The International Association of Business Communicators is a professional network that aims to be the gold standard for the industry.
The organization has found itself in a communications crisis since it announced it would lay off half of its 32 staffers by yearend, and then hire 11 newcomers, part of a change in strategy.
The shakeup came Nov. 29, five months after Christopher Sorek began his tenure as executive director of the organization, which has 14,000 members in 70 countries. Sorek previously worked as CEO of The Drinkaware Trust in the U.K.
Several critics said IABC initially didn’t make a platform available to discuss the restructuring, so members took to LinkedIn on Dec. 1 under the thread: “IABC fires most of its staff, and most VPs. Does not discuss it.”
It wasn’t until six days later that IABC began a LinkedIn thread of its own.
Now, weeks later, IABC announced it will address the restructuring in webinar Q&A’s at 7 a.m. and 4 p.m. PST Dec. 19. The webinar invitation includes a mea culpa:
“Could we have done some things differently? Yes,” Board Chair Kerby Meyers wrote to members. “Should we have done some things better? Yes. Personally, I have learned a number of lessons. Our communications fell short and messages did not land well. We tried to be respectful, considerate and sensitive to the needs of our departed colleagues as well as those who continue to serve our members.”
The webinar announcement said that in the future, the IABC will offer free premium content for members, enriched mobile communication, and revamped accreditation and certification.
Through a spokesman, Meyers and Sorek declined to comment to Ragan.com. The webinar invitation stated, however, “This difficult decision was not driven by financial issues.”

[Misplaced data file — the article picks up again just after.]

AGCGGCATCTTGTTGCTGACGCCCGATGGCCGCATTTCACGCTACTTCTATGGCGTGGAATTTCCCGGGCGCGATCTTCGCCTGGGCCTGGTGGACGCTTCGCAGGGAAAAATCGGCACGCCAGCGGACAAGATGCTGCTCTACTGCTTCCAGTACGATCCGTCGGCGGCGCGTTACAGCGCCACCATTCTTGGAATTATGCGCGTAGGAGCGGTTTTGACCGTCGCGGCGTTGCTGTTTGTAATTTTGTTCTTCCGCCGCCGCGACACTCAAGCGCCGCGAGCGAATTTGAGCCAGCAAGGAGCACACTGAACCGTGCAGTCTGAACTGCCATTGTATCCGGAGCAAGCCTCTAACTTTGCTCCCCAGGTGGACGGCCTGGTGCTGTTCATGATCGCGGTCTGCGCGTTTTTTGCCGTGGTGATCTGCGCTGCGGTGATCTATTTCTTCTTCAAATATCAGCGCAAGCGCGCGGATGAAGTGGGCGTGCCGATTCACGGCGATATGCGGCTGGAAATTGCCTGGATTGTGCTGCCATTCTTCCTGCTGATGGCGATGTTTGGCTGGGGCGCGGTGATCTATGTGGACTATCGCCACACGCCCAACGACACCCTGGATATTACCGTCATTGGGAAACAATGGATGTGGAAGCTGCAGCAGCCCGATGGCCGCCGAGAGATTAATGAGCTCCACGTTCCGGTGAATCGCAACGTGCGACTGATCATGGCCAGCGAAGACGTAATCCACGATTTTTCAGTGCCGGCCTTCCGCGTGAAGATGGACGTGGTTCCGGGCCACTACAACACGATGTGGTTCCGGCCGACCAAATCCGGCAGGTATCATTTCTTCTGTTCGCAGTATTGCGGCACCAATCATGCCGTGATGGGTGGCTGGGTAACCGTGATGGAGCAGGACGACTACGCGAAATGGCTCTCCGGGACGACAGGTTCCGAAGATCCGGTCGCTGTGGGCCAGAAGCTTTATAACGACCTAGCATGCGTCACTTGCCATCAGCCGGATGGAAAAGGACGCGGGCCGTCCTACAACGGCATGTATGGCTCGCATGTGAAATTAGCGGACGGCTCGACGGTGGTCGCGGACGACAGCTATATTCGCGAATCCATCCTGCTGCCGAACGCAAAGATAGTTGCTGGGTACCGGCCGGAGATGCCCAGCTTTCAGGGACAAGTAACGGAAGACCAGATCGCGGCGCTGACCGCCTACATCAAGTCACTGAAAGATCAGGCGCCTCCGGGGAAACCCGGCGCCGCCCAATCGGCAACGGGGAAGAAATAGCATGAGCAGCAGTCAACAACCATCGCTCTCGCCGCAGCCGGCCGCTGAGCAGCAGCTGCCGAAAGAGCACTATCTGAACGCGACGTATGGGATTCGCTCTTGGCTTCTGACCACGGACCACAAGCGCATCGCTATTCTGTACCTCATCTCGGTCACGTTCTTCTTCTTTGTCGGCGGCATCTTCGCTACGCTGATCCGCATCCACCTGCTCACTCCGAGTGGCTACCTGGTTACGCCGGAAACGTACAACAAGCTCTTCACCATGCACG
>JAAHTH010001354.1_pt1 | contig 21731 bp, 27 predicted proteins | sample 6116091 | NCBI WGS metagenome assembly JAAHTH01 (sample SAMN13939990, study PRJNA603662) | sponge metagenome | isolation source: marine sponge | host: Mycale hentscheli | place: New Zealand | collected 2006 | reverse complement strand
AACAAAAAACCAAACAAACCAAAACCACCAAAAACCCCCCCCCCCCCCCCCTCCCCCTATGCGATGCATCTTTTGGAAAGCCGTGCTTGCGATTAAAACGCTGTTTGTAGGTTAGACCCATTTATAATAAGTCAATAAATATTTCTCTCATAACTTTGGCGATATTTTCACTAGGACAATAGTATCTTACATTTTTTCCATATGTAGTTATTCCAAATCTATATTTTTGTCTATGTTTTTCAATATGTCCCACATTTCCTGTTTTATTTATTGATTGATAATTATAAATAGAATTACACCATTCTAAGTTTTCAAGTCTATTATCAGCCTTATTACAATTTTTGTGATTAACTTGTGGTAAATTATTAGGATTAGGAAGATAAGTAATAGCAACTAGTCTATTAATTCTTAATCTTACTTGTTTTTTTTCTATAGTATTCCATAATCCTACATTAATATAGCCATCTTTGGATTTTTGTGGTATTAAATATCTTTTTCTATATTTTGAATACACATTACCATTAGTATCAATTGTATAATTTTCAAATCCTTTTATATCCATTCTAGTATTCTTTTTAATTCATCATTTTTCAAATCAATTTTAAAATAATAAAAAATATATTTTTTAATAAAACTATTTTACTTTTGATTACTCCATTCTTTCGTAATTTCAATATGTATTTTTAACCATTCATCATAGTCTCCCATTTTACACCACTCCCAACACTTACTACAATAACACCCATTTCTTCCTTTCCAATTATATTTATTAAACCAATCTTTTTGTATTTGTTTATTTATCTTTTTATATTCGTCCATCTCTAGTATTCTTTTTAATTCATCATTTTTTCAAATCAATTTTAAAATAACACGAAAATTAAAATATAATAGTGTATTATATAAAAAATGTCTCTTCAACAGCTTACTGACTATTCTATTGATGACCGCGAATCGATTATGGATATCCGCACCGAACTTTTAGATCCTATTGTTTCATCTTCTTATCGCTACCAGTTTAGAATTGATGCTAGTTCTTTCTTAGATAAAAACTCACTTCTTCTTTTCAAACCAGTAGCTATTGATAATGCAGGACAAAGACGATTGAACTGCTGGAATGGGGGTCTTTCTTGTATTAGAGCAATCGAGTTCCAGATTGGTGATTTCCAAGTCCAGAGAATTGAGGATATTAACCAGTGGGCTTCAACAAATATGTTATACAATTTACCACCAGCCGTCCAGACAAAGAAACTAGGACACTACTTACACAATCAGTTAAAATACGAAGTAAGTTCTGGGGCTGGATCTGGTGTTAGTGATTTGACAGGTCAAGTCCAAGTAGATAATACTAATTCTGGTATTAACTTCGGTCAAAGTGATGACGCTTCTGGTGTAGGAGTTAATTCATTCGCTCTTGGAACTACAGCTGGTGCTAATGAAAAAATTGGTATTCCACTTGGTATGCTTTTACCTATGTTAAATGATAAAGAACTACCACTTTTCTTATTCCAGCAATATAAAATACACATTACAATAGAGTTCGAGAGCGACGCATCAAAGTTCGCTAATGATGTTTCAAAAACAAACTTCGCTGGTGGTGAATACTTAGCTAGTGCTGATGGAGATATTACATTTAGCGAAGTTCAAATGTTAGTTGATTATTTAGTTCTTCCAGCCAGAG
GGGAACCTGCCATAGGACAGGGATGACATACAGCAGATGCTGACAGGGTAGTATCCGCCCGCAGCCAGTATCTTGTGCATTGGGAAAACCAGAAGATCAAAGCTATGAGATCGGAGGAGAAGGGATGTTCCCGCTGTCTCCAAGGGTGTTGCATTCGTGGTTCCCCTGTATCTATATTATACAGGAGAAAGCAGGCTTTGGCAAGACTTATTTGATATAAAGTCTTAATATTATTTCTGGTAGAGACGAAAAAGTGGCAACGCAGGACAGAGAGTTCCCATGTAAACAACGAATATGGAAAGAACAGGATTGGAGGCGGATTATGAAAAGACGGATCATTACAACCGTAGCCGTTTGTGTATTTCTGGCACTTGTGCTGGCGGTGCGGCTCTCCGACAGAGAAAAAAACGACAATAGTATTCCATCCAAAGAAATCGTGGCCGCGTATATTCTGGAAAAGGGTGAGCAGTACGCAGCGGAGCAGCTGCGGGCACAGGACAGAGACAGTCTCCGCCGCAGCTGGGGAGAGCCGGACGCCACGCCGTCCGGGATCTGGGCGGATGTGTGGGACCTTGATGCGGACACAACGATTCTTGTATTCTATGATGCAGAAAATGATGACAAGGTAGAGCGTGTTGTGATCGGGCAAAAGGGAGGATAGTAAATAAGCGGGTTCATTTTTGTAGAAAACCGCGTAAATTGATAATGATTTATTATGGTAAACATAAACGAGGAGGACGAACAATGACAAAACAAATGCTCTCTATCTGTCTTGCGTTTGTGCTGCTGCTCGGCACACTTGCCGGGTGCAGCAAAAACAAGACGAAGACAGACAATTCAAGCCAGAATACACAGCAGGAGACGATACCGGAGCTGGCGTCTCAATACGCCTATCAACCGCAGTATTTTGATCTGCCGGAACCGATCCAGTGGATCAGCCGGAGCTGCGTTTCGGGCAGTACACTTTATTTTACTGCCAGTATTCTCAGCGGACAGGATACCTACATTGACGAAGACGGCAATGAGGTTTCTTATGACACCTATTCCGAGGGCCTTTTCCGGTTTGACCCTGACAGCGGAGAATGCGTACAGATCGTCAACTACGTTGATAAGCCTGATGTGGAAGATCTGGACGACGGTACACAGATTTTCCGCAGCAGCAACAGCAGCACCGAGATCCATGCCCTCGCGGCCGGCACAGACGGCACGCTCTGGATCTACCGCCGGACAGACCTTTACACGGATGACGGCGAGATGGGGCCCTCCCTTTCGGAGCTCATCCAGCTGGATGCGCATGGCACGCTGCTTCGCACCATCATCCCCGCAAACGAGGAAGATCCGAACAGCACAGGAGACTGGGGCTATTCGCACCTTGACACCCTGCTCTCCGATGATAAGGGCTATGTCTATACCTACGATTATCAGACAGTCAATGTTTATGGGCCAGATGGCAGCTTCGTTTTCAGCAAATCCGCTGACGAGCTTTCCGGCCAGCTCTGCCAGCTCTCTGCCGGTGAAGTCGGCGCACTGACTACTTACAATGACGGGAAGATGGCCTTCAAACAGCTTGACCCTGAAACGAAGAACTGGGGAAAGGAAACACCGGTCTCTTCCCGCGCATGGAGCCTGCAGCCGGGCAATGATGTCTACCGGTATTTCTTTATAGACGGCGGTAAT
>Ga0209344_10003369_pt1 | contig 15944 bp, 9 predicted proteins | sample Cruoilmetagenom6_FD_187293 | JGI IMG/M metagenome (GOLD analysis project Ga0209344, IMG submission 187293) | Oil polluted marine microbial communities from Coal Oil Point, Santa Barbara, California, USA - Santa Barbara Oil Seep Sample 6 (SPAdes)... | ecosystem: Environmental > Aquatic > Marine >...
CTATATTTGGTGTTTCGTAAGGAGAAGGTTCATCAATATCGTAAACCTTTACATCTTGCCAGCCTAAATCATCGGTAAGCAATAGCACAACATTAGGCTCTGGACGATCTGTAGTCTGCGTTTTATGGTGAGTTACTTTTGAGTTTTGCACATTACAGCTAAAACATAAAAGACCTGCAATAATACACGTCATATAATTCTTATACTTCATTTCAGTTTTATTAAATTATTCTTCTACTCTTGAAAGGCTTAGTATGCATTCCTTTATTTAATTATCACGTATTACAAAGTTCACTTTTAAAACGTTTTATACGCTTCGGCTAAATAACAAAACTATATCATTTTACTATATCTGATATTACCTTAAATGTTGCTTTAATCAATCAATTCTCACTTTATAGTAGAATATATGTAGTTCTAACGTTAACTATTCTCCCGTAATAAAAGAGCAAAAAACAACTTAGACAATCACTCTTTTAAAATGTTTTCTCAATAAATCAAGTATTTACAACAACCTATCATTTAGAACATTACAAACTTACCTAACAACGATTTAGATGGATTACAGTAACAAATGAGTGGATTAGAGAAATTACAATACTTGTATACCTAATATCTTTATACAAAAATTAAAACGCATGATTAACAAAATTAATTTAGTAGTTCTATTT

‘Information cascade’ seen as ineffective
IABC first announced the changes in a November email to the group’s leaders, says Angela Sinickas, an IABC fellow who received it. The association apparently wanted to use an “information cascade,” a tactic she says doesn’t work.
“That didn’t even work before email, when you did it face to face, when you were supposed to have leaders talking to their directors, who were talking to managers, who were talking to supervisors,” Sinickas says. “As soon as the first meeting happens, everyone hears about it. It used to be just a rumor; now, it’s social media.”
Enter LinkedIn. Members flooded the site with comments on Dec. 1 after a communicator’s comment—”IABC fires most of its staff, and most VPs. Does not discuss it”—sparked much discussion. Many expressed dismay over the way the communications were handled.
“It was just insane,” says Ina McGuinness of McGuinness Consulting. “Every time I opened up my email there were another 20 comments.”
Critics said IABC was slow to respond. Although it commented on the original thread, it lagged six days before posting its own thread: “IABC reorganization moving the Association forward.”
The communicator’s thread drew 155 comments; IABC’s garnered 30.
McGuinness says she was surprised by the IABC’s poor execution.
“I really do think this is about having a vision, and then having the tactics to follow up and support the vision,” she says. “That seems to be lacking in their approach or communications strategy.”
Where’s the executive director?
Some members are asking why Sorek has apparently made no comment about the restructuring.
“I wonder why the volunteer chair is set up as spokesperson for IABC rather than the paid executive director,” says Roger D’Aprix, an IABC fellow who is managing director of D’Aprix & Co. and a senior advisor to ROI Communication. “I don’t understand why he, from the beginning, wasn’t leading this effort.”
An IABC spokesman told Ragan.com in an email that Meyers, the board chair, has been the primary spokesperson for this announcement.
Some saw the IABC as slow off the mark in addressing member ire. In communications, “the faster you communicate, the better,” says Gerard Braud of Braud Communications.
“When people are laid off, it is an emotional situation,” Braud says. “It is highly unusual for the emotions to go to the customer base and not just remain inside the workplace.”
But Braud says he has been in thorny situations in which companies want to say more but face legal and internal restrictions on what they can say without violating confidentiality.
A group such as IABC feels increased pressure about communications than would another type of industry organization, Braud says.
“If it was the association of widget makers, the irony wouldn’t be that strong,” he says.